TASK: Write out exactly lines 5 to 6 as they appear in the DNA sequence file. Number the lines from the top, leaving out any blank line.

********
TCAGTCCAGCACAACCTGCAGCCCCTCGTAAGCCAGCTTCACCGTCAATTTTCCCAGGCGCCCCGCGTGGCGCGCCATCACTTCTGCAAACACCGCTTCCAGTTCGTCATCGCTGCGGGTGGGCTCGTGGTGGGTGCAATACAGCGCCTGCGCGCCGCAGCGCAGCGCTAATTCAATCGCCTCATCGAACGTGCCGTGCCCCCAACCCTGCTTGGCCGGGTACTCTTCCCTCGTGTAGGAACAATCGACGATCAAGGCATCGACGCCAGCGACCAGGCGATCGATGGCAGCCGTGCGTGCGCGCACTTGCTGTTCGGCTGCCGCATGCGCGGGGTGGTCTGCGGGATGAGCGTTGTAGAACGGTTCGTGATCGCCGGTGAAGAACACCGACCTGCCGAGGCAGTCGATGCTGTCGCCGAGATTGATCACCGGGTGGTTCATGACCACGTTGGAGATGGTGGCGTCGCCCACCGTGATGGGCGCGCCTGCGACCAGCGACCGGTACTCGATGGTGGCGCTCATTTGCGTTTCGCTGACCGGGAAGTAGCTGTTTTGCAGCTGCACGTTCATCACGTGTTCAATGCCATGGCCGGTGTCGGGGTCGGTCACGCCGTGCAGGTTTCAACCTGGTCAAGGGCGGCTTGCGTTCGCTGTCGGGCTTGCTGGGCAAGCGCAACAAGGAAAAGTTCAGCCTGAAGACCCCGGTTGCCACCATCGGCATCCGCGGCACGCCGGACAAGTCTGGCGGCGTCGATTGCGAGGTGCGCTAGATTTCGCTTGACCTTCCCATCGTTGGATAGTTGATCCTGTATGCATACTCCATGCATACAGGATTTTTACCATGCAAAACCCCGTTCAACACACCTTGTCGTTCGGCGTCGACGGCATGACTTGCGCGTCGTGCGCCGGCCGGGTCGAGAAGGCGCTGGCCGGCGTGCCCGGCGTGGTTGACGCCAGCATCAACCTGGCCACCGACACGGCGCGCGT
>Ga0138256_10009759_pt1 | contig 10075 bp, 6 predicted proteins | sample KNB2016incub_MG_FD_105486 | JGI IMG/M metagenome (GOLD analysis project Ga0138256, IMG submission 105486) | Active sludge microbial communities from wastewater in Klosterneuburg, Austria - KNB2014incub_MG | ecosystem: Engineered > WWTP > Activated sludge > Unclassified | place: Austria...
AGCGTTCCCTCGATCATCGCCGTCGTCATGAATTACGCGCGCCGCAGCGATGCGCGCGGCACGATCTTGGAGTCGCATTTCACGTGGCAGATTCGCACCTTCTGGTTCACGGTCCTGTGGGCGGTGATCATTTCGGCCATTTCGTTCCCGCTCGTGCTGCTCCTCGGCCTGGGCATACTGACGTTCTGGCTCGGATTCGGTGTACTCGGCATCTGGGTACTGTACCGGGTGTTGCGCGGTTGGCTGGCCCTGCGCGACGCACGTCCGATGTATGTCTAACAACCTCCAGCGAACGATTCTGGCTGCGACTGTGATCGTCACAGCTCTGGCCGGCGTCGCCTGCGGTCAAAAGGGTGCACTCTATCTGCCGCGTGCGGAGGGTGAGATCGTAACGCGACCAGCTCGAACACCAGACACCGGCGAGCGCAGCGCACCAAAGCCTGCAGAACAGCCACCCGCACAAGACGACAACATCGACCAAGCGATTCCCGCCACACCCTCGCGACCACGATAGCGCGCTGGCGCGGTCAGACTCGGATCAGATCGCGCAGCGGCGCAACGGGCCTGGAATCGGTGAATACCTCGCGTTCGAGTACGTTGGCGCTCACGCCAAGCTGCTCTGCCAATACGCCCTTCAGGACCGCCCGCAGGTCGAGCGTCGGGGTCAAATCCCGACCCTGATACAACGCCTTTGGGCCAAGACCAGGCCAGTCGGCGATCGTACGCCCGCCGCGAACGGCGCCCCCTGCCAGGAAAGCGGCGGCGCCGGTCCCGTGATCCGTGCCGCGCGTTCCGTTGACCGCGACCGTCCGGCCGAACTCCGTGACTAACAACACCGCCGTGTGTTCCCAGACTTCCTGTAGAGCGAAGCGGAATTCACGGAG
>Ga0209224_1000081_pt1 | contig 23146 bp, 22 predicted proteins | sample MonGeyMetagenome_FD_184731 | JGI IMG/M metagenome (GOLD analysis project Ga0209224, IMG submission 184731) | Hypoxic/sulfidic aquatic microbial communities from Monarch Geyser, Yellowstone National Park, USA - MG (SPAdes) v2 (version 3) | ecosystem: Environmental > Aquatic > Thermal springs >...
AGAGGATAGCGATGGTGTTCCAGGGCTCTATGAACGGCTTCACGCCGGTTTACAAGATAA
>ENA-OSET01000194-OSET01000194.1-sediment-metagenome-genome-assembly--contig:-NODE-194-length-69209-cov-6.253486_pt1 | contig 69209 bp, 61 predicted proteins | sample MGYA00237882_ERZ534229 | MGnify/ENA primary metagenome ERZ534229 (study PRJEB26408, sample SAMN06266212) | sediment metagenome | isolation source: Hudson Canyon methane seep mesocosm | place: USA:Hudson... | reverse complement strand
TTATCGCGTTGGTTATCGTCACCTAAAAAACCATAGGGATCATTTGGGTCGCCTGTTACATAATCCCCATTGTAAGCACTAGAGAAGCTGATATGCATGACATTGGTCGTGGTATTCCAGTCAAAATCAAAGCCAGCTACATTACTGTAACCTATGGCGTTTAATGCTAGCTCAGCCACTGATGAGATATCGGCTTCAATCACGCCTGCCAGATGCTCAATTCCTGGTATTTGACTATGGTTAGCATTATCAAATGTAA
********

AGAGGATAGCGATGGTGTTCCAGGGCTCTATGAACGGCTTCACGCCGGTTTACAAGATAA
>ENA-OSET01000194-OSET01000194.1-sediment-metagenome-genome-assembly--contig:-NODE-194-length-69209-cov-6.253486_pt1 | contig 69209 bp, 61 predicted proteins | sample MGYA00237882_ERZ534229 | MGnify/ENA primary metagenome ERZ534229 (study PRJEB26408, sample SAMN06266212) | sediment metagenome | isolation source: Hudson Canyon methane seep mesocosm | place: USA:Hudson... | reverse complement strand